“We did all we could to be in the game, to tie it up, and didn’t. And it’s my fault.”
– Former Washington Redskins punter, Hunter Smith, in an interview with the Washington Post’s D.C. Sports Bog about his release from the franchise.
With those words describing a missed snap that ultimately cost him his job, Hunter Smith got me thinking about professional responsibility on (or should I say in) a different field — public relations. It is easy to get caught up in the daily grind of PR work and focus on the tactics rather than our broader roles as counselors, partners, sources and colleagues. But it’s good for everyone, from Managing Director to Account Coordinator, to go back to the basics every once in awhile and think about our responsibilities as PR practitioners.
To do that, we must remind ourselves what PR is. As the PRSA defines it: “Public relations helps an organization and its publics adapt mutually to each other.” That’s a pretty broad definition, but it does illustrate that we have broad responsibilities as PR professionals. Putting the press releases, pitches and reports aside for a moment, I want to focus on three groups to whom I think we are and should be accountable when we come to work every day.
In my opinion, we cannot be successful if we let down even one of these groups.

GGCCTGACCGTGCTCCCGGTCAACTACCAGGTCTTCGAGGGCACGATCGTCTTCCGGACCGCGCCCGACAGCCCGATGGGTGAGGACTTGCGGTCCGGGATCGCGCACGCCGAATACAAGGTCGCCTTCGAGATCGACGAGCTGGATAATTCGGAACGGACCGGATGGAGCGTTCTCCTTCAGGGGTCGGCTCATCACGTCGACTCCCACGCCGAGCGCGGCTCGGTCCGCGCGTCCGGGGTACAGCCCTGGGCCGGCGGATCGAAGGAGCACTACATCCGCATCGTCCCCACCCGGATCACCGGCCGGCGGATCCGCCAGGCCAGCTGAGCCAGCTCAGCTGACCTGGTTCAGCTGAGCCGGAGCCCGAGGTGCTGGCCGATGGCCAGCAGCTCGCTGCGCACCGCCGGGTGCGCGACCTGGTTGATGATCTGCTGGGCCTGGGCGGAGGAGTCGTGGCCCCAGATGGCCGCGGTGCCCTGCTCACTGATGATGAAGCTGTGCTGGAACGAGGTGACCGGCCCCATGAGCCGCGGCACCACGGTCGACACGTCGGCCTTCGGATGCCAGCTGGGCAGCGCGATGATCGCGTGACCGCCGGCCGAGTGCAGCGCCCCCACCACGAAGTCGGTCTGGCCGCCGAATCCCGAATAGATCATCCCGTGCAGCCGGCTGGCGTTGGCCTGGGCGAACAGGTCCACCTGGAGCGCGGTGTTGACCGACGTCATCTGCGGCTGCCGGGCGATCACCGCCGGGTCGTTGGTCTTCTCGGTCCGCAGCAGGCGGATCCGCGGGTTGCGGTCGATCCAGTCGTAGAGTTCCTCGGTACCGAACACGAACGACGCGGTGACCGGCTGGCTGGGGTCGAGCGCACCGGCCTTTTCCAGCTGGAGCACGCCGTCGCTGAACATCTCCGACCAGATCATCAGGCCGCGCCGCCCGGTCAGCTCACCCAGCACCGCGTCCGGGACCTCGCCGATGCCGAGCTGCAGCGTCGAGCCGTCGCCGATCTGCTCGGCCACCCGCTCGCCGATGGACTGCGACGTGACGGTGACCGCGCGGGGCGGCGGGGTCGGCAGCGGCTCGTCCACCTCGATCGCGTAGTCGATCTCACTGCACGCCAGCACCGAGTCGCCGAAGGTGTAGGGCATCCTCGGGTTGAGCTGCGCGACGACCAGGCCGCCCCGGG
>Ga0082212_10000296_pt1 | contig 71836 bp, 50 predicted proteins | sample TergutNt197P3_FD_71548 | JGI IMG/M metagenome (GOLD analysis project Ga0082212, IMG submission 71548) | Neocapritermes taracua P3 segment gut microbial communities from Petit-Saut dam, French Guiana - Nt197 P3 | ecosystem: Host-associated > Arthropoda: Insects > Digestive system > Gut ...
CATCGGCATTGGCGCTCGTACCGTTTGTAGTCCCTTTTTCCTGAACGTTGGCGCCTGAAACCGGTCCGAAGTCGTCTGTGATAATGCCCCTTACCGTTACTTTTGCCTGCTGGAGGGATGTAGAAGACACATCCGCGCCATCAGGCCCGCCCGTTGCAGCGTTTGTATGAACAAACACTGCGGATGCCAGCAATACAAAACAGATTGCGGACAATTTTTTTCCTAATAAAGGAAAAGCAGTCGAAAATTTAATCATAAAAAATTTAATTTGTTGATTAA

PR is a field based upon relationships and trust. A successful business is built on successful relationships that must be nurtured over time. There is no relationship more important than the one we share with our clients. So how do we fulfill our responsibilities to them? By ensuring that their goals are also ours. By pursuing every opportunity for them with the same vigor and effort that we pursued their business with on Day One. By focusing not just on the urgent work, but on the important work. By delivering and over-delivering on our commitments to them. By standing accountable when we don’t.
In the role of professional communicators, we are responsible for supporting the open marketplace of ideas, data and perspectives needed to create an informed public. We have a responsibility to them to deliver information that is accurate, honest and transparent. We must avoid serving as peddlers of misleading or dishonest information lest we become guilty of the accusations and terrible names some PR professionals have been labeled.
Just as a football player cannot win a game on his own, we cannot be successful PR professionals without the input, perspective and experience of our entire team. We all bring our own talents and strengths to the table and it is only when we work together and in support of one another that we are truly living up to our responsibilities as professionals.
Hunter Smith’s words should serve as impetus for everyone, particularly those of us who have dedicated our careers to practice public relations. We chose a highly demanding field by doing so; and professionals who practice with the utmost responsibility will always be the one winning the day.
Curious to know from other PR pros – to whom do you feel responsible?